Emojis are pictograms used to convey particular messages. They have the same basic meaning in any language: A smile means a smile. 😀
What if the geoscience fields could create their own pictograms that anyone, anywhere, could understand, like a tsunami evacuation zone or a rockfall warning? That’s what volcanologist Benjamin van Wyk de Vries and his team are aiming to do. “We want to communicate Earth sciences in a way that is easily understandable to everybody,” van Wyk de Vries said.
Geomojis are “a global symbology for communicating geosciences…[and they] bridge the gap between simple symbols and words, crossing language borders,” noted van Wyk de Vries and his colleagues, including linguist Claire Shires and several other language experts from the Université Clermont Auvergne in France, in a presentation at the European Geosciences Union (EGU) General Assembly 2021.
Geomojis are the brainchild of van Wyk de Vries, who started drawing them based on a global framework of geoscience terms to describe Earth and its processes—like a layman’s glossary of geology.
Van Wyk de Vries teamed with linguists to ensure his wording and pictograms were useful for communicating geological hazards and processes to the public. To date, the team has come up with a glossary of 50 different geoscience-related terms, mostly relating to hazards: from earthquake to lahar, tsunami to flash flood.
Some terms are easier to explain than others, but all must have a human connection, van Wyk de Vries said. Consider drought.
When trying to explain drought to Shires—who has no geoscience background and thus is a good guinea pig, she said—the team realized that the drought definition needed human connotations; it’s not just a natural term. “The definition we had for the glossary was rather dry, if you’ll excuse the pun. We left out the most important thing: the human connection,” van Wyk de Vries said. So when he draws geomojis now, he draws a little person or a house with the hazard—something that conveys the human aspect.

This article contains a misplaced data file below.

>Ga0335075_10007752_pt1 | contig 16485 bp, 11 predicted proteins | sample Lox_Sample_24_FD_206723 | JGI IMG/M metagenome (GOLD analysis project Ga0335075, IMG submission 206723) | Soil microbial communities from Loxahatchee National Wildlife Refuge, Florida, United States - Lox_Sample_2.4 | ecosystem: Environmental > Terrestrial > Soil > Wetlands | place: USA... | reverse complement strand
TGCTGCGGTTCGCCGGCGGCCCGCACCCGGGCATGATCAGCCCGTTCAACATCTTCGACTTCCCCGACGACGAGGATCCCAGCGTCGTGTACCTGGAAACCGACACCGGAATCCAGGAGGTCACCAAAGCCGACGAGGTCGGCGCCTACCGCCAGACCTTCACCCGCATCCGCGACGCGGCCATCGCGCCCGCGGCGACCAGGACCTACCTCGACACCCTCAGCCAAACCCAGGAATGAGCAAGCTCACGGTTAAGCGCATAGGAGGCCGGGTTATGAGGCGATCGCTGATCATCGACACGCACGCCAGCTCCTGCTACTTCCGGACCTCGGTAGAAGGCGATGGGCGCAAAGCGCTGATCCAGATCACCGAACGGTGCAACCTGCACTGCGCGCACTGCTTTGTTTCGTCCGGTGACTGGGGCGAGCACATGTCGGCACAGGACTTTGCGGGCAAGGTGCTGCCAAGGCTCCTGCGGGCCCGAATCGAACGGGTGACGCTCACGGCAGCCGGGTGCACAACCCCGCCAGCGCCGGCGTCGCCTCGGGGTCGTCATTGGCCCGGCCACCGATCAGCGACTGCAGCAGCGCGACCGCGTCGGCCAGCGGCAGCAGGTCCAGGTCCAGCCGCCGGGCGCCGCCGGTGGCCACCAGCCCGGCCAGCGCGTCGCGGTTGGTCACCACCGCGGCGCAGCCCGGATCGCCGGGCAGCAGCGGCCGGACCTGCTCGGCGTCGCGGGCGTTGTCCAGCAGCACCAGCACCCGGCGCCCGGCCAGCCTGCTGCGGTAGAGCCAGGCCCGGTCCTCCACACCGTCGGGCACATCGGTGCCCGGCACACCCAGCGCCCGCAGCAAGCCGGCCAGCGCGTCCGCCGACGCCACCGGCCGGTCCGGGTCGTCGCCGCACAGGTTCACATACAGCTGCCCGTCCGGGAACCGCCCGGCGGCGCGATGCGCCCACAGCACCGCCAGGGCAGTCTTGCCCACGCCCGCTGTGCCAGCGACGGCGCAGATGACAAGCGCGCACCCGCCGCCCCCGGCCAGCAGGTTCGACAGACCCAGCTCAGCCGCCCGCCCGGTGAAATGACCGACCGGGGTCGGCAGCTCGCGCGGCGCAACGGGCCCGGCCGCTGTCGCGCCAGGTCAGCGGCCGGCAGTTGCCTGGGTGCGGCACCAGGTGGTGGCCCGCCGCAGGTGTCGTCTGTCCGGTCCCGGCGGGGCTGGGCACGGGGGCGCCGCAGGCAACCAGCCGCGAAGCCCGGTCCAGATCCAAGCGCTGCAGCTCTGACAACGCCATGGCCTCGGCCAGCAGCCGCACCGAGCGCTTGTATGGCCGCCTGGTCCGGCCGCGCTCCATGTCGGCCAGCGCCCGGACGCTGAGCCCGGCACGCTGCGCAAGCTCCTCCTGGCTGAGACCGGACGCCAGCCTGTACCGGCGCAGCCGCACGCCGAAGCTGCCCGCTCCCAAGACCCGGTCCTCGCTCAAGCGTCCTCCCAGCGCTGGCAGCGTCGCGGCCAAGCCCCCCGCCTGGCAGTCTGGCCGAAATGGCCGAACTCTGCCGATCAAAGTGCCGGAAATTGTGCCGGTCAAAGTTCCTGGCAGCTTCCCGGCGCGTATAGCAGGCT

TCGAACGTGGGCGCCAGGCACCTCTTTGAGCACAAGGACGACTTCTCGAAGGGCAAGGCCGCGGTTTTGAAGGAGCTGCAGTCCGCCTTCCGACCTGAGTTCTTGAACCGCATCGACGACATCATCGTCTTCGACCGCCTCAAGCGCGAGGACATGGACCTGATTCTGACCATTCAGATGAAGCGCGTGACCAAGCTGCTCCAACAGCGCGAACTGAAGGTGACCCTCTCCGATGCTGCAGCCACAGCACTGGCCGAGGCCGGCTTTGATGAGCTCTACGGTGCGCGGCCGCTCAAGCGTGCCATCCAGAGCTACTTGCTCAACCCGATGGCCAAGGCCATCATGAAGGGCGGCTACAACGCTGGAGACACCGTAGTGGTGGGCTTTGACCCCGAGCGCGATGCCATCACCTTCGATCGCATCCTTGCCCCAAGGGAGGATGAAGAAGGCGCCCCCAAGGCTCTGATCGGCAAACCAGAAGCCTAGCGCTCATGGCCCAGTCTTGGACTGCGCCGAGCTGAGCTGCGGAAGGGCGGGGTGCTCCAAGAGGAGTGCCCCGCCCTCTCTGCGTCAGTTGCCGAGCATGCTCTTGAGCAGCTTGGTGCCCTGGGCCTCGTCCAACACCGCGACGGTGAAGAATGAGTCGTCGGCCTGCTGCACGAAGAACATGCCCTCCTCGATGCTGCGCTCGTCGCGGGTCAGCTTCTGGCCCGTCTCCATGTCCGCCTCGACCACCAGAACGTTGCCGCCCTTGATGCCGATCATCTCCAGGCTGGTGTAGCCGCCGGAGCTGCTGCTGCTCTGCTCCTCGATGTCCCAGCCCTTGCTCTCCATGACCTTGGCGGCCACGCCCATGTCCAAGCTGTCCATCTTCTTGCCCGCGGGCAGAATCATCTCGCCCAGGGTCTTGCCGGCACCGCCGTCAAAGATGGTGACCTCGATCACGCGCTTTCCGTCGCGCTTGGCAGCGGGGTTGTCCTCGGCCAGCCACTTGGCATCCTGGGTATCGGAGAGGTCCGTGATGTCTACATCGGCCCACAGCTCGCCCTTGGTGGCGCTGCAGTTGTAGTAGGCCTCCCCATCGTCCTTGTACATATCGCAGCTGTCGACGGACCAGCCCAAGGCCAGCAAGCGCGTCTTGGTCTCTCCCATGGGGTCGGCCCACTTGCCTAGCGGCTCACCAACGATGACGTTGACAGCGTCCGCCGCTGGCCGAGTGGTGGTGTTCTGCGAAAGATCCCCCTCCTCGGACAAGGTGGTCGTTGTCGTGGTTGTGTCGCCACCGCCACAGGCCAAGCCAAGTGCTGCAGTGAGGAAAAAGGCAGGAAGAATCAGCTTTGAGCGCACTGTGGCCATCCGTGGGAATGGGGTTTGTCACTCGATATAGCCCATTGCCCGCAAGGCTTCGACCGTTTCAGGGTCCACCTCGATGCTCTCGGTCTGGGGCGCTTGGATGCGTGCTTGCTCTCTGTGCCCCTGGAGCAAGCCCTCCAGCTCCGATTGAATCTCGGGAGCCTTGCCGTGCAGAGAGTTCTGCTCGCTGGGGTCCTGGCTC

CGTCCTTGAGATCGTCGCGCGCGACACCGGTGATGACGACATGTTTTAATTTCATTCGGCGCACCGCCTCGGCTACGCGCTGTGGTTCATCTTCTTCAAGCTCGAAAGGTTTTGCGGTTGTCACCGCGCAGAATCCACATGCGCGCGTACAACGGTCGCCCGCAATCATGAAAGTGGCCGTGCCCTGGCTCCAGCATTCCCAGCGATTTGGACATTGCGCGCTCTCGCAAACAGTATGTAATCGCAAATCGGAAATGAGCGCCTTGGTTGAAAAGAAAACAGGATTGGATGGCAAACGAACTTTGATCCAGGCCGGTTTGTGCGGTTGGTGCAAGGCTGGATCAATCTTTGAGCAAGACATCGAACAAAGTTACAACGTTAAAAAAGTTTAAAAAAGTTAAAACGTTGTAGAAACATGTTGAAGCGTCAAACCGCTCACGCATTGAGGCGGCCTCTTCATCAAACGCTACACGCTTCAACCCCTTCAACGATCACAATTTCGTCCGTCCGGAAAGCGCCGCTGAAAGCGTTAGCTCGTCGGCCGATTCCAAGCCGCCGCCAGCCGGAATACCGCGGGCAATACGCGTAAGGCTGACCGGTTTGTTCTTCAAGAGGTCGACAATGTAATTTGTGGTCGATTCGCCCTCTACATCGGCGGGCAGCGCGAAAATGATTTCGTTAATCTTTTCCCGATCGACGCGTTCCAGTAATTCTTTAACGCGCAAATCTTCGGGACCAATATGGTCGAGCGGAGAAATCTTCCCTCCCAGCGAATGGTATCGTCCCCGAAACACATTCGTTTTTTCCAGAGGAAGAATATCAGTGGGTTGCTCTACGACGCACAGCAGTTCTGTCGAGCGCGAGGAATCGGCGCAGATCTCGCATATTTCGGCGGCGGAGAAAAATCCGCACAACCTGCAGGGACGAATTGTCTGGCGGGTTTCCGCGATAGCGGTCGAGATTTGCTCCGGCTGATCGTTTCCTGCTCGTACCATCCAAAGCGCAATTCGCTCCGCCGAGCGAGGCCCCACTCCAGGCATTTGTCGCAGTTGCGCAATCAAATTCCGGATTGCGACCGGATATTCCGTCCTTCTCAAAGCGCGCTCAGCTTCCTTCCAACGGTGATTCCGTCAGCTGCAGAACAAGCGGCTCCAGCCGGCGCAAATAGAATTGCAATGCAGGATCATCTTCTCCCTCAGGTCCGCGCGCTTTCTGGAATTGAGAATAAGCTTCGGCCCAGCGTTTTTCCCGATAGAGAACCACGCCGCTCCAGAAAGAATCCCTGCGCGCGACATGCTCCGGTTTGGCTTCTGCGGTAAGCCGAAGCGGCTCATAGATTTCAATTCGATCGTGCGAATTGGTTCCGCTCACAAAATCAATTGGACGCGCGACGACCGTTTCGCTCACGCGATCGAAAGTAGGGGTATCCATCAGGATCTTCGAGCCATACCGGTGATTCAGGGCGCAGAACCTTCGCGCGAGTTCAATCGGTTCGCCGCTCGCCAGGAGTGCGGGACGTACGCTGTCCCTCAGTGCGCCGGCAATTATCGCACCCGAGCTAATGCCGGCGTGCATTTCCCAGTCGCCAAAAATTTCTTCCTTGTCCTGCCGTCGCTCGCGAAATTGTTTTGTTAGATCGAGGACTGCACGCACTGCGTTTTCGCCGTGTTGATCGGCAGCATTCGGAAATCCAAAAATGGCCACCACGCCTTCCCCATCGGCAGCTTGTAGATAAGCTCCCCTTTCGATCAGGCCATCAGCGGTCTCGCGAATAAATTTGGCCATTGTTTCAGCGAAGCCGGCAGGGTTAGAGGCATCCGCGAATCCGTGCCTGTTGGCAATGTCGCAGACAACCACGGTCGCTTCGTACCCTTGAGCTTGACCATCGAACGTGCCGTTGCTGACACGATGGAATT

Illustration and Language
Drawing pictograms that communicate a hazard or an Earth process effectively is half the battle. For example, van Wyk de Vries drew a volcano shaped like a scoria cone “that I thought would be so obvious,” he said.
Shires, however, looked at the pictogram and saw only the hole, the caldera. This illustrated how important it is to test these geomojis on different people, van Wyk de Vries said.
The other half of the battle is language. There’s a cultural aspect, in that many cultures have words to describe processes that don’t translate to other languages (like jökulhlaup in Icelandic, a type of volcano-induced glacial outburst flood). And there’s a geoscience aspect: Geoscientists don’t define or draw terms exactly the same way. Van Wyk de Vries said he showed some initial pictograms to a group of lithosphere specialists at a previous EGU meeting and “immediately got flak for how I had drawn convection in the mantle—this wasn’t right, that wasn’t right.” But the feedback was useful and necessary, he said. Some scientists later circled back to van Wyk de Vries and offered their own drawings to help the project.
This is how van Wyk de Vries and Shires see the project growing: like Wikipedia, a crowdsourced endeavor in which people everywhere contribute definitions and pictograms, and also adapt and modify them for local context and needs. There would have to be some oversight to ensure accuracy. But a global glossary with hundreds of geomojis could be useful for everyone, from government officials to tourists to elementary school students—as long as they are connected and tell a narrative of the Earth that is understandable to all, van Wyk de Vries said.
The geomoji glossary may even include animations and mind maps to describe various processes that are all part of a single term, like volcano, with further geomojis explaining explosive versus effusive eruptions.
This is just the beginning, van Wyk de Vries and Shires said.
—Megan Sever (@MeganSever4), Science Writer
This story is a part of Covering Climate Now’s week of coverage focused on “Living Through the Climate Emergency.” Covering Climate Now is a global journalism collaboration committed to strengthening coverage of the climate story.